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I want to add a new function to my android application, but am a little bit confused in deciding where exactly to display the functionality.

I can either show it as a button in the application or add a menu entry.

What I want to know is: how often do Android users click the menu button?

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I'd love to hear an authoritative source on this; my parents were certainly confused about the menu button until I showed them. I find the convention okay for power users but it's just not discoverable. –  Ben Brocka Jan 3 '12 at 3:35
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As an iPhone user transitioning to Android, I also found it strange that major sections of an app were hidden away in the menu. I thought the Youtube app was quite shallow until months later I finally discovered that there was a browse section in the menu. I wonder how original Android users feel. This begs another question: is there such thing as an original Android user? iPhone has been out years before Android and most people should have been exposed to iPhone first. –  JoJo Jan 3 '12 at 6:42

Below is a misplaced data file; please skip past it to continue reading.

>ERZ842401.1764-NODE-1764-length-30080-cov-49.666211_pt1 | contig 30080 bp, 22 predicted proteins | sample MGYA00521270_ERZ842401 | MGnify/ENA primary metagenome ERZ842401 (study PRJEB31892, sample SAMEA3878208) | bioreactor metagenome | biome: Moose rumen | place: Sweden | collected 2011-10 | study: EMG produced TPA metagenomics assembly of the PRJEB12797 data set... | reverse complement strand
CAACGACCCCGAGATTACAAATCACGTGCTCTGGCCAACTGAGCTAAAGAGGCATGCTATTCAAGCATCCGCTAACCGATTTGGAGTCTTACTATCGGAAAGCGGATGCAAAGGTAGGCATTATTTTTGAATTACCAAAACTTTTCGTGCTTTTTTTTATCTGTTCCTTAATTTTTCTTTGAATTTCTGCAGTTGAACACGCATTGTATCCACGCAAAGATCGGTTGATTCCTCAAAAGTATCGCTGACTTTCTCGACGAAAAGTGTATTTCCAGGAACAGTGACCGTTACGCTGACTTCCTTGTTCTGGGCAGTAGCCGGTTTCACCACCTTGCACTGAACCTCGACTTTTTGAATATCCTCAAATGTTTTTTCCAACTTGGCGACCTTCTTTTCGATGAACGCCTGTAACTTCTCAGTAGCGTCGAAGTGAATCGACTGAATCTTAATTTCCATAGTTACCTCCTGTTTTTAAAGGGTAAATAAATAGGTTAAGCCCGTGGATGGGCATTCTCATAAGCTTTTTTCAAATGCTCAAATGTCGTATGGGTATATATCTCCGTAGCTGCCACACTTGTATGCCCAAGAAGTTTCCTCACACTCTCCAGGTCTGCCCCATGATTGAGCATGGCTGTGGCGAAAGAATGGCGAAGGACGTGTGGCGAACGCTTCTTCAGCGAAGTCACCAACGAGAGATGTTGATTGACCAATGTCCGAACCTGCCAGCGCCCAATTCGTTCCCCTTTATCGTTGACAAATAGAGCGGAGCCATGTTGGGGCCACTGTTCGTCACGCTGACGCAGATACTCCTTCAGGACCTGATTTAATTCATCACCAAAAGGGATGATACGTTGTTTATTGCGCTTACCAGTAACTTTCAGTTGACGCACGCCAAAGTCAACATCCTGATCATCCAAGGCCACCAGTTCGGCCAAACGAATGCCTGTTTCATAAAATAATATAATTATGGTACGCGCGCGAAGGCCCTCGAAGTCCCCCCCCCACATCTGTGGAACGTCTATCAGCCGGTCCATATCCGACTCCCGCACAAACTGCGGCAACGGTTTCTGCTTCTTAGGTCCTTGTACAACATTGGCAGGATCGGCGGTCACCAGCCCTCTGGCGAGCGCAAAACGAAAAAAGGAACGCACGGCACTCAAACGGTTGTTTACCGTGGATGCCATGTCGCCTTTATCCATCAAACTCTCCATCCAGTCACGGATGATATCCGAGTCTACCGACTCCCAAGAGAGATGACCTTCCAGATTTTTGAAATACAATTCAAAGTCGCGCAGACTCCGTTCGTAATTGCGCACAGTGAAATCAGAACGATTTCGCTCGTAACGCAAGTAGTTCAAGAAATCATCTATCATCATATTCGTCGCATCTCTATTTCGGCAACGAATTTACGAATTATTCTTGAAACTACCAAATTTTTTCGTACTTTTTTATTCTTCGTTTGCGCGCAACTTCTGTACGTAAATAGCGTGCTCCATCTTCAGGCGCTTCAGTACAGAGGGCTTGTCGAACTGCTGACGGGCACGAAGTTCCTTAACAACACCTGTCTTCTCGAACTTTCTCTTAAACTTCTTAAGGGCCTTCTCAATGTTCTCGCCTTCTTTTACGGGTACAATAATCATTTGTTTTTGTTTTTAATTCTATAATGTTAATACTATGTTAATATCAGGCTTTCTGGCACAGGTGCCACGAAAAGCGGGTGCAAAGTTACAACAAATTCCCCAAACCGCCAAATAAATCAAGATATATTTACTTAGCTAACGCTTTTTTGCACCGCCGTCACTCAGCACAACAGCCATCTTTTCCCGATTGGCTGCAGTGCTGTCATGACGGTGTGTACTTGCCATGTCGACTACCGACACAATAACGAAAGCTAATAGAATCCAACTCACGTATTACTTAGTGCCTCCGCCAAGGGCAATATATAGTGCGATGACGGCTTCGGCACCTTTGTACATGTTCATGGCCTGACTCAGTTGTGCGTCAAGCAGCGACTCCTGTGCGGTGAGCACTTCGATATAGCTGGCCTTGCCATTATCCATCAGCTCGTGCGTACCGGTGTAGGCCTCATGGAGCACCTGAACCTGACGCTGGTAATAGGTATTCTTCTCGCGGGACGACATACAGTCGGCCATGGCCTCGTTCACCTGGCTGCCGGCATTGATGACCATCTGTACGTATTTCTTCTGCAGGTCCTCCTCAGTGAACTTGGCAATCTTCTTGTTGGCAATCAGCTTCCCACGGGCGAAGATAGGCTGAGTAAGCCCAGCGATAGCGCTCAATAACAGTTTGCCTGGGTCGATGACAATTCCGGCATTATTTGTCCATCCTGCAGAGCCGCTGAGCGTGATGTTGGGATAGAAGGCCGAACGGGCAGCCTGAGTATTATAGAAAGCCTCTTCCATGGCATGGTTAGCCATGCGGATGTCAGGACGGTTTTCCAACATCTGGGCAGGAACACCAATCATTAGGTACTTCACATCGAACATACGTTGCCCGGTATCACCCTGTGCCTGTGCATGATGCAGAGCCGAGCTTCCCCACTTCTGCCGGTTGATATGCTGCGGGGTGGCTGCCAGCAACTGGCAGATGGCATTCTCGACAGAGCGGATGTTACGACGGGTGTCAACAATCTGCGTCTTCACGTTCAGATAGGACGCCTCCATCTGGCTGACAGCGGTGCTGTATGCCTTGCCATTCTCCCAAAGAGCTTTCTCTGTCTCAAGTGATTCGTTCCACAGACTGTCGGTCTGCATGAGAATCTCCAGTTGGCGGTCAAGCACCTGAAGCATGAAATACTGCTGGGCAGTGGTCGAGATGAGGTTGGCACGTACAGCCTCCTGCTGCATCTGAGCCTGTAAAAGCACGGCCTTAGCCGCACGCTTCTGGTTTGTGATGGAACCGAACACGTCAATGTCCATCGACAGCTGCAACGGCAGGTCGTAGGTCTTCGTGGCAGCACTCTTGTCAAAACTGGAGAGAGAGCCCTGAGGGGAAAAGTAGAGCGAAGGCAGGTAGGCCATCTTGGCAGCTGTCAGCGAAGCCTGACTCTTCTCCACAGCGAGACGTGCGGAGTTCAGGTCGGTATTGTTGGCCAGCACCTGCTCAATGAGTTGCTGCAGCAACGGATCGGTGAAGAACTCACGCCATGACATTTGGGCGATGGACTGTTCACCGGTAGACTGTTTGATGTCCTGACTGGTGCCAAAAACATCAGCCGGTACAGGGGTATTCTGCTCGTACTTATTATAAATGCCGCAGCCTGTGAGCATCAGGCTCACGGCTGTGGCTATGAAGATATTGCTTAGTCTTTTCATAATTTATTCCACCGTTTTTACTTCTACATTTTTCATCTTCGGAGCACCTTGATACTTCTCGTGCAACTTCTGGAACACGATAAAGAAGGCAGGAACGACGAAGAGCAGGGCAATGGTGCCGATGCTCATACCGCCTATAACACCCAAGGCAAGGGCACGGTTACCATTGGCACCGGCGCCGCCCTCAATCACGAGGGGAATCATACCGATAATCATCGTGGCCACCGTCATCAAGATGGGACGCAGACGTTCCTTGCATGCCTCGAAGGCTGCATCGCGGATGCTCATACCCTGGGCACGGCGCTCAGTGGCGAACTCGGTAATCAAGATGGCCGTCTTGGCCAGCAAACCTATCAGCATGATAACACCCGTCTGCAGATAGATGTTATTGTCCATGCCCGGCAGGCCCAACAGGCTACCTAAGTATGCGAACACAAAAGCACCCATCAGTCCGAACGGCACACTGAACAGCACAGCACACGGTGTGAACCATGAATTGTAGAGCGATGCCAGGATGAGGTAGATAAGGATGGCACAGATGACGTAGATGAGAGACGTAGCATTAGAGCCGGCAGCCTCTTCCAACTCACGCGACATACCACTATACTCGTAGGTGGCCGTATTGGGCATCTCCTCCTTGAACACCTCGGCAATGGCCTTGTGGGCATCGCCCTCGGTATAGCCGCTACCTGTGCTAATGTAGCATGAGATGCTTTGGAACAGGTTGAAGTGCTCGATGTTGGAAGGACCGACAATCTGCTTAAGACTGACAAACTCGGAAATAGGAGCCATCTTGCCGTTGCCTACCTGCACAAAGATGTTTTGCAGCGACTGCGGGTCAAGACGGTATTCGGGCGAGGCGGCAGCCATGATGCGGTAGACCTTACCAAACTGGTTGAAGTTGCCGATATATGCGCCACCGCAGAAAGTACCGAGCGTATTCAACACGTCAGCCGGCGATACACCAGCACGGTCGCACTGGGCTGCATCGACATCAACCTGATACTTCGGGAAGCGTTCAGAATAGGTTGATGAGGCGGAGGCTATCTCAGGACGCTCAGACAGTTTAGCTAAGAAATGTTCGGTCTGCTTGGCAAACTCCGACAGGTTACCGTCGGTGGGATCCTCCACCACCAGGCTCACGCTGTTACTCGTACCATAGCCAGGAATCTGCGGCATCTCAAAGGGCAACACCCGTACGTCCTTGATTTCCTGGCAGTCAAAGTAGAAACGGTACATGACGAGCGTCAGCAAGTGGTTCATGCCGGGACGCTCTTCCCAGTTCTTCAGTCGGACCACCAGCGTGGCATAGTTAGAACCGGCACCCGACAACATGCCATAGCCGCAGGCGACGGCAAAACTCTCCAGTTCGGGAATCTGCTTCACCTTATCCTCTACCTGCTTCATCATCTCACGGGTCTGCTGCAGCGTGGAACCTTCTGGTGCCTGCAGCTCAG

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There are absolutely people who never used an iPhone before they used an Android phone, or indeed never used one at all-- my wife and me, to name but two :) Not least because Android phones offer more options in terms of form and function, including many that are much cheaper than an iPhone. (To this day I've still never used an actual iPhone, although I do have a lot of other Apple kit including an iPad, which I got long after my first Android phone.) –  scottishwildcat Jan 3 '12 at 11:35
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I'm another of those people who have never really used an iPhone. I've had probably less than 10 minutes of in-hand time with one and generally always feel puzzled about how to do things - specifically due to the LACK of a menu button or an obvious way to get to more options. (Full disclosure: I consider myself an Android power user) –  Karen Jan 3 '12 at 15:38